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Untold lives blog

26 September 2015

Letters from Indian Soldiers, 26 September 1915

On 26 September 1914, 28,500 Indian Army troops arrived on the Western Front to fill the huge losses suffered by the British Expeditionary Force. They arrived in the nick of time and played a vital part in the campaign.  Today we share letters written by Indian soldiers exactly one year later. 

  Indian soldiers Photo 24 -294Noc
Photo 24/294

Untold Lives has previously featured extracts of letters from Indian soldiers fighting in France during the First World War. A common topic of their letters was news from the other theatres of conflict in the war, and requests for information from family and friends in India.

On 26 September 1915, Alladitta and Mustafa, Gunners with the Meerut Divisional train, No.7, wrote to Nathu Khan, stationed at Jhelum in India, giving news of the war: “As to what you wrote asking who has won the victory in Africa, the fact is that the English are fighting in Africa, and here too, and everywhere against the German Emperor. The Sultan of Turkey, who is the sovereign of the Musalmans, is helping the German Emperor, and is fighting the English steadily. He is fighting the English Army in the neighbourhood of the city Basra. As to what you say that there is no fighting going on in France, whoever told you so is lying. The fighting is going on with great vigour and thousands of mothers’ sons perish daily. There does not seem to be any arrangement to bring the war to a decisive issue. The matter is in the hands of God”.

  IOR L MIL 5 825 6 f.942 Noc
IOR/L/MIL/5/825/6, f. 942

 

“The victory in Africa is described in the newspapers. You have asked me to write about the war. There is no prospect of any decision being arrived yet. There is a strict order against writing about the war. And anyone who does so is severely punished. Our letters are sent in open envelopes which are closed afterwards.”

As this extract shows, the Indian soldiers were well aware that their letters were being censored and some attempted to get around this with codes. On the same day Alladitta and Mustafa were writing to their friend in Jhelum, Mela Singh of the 25th Cavalry wrote from Marseilles to Magar Singh in the Punjab: “We are still in Marseilles. The news of the war is thoroughly bad. Below I write the signs which will give you the news when we go forward (to the front). For our letters are examined.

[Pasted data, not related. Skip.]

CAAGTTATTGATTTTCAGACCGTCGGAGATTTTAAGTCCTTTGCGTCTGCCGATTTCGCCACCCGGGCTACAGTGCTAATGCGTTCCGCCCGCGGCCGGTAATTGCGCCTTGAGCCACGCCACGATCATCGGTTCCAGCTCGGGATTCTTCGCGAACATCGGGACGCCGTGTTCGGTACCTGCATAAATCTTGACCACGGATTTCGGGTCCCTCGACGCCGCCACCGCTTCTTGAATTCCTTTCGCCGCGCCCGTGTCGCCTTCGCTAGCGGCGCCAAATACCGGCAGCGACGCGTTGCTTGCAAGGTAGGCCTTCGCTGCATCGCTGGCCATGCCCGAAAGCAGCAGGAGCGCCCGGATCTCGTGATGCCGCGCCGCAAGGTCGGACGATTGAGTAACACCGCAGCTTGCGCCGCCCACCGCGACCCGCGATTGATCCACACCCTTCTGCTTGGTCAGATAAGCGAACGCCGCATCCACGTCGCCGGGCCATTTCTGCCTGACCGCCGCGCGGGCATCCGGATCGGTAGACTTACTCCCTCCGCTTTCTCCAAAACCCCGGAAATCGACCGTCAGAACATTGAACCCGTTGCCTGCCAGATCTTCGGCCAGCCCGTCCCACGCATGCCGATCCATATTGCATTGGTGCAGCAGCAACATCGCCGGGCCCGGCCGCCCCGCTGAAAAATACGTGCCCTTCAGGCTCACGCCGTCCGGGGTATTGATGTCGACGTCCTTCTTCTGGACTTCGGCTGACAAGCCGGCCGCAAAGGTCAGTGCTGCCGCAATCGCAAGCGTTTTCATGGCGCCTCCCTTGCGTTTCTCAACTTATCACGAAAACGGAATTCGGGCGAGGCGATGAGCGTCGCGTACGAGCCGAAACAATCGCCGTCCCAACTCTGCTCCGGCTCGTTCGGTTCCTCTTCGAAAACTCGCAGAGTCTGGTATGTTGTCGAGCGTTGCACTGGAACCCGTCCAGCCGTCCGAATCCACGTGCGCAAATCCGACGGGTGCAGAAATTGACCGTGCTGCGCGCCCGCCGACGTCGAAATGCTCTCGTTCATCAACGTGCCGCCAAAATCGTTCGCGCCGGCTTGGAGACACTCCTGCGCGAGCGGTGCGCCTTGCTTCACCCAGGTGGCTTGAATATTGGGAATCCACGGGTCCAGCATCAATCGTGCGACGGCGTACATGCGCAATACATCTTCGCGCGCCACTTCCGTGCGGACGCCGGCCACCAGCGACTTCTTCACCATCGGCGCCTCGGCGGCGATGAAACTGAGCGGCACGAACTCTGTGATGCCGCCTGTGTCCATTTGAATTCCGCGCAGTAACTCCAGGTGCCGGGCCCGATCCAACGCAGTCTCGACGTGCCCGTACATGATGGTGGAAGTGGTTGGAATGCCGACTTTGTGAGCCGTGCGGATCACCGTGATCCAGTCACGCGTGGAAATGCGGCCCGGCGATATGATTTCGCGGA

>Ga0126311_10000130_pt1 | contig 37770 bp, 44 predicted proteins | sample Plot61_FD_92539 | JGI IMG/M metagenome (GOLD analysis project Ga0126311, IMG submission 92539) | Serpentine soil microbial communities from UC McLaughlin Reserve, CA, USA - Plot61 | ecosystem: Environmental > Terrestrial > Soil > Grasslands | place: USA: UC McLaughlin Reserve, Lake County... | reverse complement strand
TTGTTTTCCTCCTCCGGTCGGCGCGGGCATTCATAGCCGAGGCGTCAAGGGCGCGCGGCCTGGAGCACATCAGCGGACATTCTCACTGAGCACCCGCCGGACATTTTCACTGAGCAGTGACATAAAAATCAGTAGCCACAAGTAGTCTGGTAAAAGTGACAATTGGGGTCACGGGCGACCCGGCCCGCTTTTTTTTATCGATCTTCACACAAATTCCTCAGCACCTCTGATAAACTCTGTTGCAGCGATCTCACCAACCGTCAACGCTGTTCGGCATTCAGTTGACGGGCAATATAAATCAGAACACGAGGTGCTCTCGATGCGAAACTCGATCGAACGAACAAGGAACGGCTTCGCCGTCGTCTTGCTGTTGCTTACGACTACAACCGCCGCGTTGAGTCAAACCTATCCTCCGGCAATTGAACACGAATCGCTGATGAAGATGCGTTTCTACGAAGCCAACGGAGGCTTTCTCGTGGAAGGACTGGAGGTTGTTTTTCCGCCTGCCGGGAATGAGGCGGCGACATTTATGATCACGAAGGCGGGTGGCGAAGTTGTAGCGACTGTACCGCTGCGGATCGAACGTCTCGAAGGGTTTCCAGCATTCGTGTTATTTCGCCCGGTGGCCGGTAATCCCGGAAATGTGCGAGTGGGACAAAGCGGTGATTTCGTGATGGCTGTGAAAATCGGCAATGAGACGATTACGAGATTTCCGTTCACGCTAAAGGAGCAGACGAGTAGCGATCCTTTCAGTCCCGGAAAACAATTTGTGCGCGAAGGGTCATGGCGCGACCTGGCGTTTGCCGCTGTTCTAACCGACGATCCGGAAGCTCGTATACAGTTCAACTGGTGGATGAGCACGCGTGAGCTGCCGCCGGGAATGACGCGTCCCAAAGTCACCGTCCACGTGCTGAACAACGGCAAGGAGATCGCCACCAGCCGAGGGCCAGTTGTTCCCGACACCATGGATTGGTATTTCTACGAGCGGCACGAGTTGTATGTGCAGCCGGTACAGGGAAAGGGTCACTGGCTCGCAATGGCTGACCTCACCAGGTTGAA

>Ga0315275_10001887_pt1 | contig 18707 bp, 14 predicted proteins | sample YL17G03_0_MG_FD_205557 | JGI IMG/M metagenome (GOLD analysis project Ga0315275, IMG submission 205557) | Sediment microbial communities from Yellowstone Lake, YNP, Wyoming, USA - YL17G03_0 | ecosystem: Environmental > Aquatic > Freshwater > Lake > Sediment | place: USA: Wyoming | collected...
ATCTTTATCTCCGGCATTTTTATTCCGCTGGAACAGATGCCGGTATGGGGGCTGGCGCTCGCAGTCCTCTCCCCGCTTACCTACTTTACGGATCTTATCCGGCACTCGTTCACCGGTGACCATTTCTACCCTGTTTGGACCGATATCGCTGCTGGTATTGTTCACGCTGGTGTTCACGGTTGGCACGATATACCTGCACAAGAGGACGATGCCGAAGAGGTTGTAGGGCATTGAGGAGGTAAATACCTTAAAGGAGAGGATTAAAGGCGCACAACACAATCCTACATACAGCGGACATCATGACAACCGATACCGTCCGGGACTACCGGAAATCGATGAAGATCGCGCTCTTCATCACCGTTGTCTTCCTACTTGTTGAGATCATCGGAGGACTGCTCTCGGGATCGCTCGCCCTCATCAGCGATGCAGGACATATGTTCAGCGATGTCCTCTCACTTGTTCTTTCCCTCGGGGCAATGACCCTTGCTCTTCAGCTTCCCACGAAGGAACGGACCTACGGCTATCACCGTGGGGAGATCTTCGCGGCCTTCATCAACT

The signs are as follows:- I The fighting is very mild. II The fighting is moderately severe. III Attacks and counter attacks. IV Heavy losses”.

He also gives various symbols for being ill, a bullet and dead!

IOR L MIL 5 825 6 f.960Noc

IOR/L/MIL/5/825/6, f. 960

It was not the intention of the British Government to hide the fact that the soldiers’ letters were read; it was after all standard military practice. Both these letters were passed by the censor.

John O’Brien
India Office Records  Cc-by

Further Reading:
Reports of the Censor of Indian Mails in France, Sep 1915-Oct 1915 [IOR/L/MIL/5/825/6, folios 942 and 960] online

 

Comments

Just to clarify, the Hindi option ghāyal means wounded rather than ill, whereas the Punjabi option bimār means ill. I think it's more likely to stand for bimār which is why I suspect the letters are Punjabi rather than Hindi- that and the lack of a line above the letter for dead which corresponds to the Punjabi ਮ instead of the Hindi म

What an interesting post! One thing I noticed is that in the last image (IOR/L/MIL/5/825/6, f. 960) the 'symbols' you describe are actually letters from either the Devanagari alphabet used for Hindi or the Gurmukhi alphabet used for Punjabi. Rather than using symbols, Mela Singh is cleverly using shorthand or abbreviations to write home to Lyallpur, Punjab (now Faisalabad in Pakistani Punjab). I had initially thought it was Hindi because of how the letters have been transcribed and some similarities, but now suspect it might be Punjabi. I'll list both the possibilities here, with Punjabi letters first and Hindi letters second. He uses either ਬ (b) or घ (gh) for sick, presumably for either bīmār or ghāyal; ਗ or ग (g) for bullet, which I imagine stands for gōlī, and ਮ or म (m) for dead which most likely stands for marē or mrat.

I'd add that the transcript describes him as a Sikh writing in Urdu, from which the letter was presumably translated by the censors, but those letters are not part of the Urdu alphabet (a Perso-Arabic script although it too can be written in Devanagari). He clearly wrote the large part of it in Urdu with coded messages in Punjabi, demonstrating perhaps some fluidity of identity as a result of the tremendous diversity in pre-Partition Punjab. The writer (or scribe, as Mela Singh may have been illiterate like most soldiers) was clearly bilingual at any rate. Hindi and Urdu were the official languages at the time.

Fascinating how he used the vernacular (his mother tongue?) to subvert the censors at the time, leaving some aspects of his letters home indecipherable to the English 100 years later! It would be nice to know more about how widespread such practices were- WWI is not my research area and I don't speak Punjabi so I apologise for any lack of accuracy or mistakes here.

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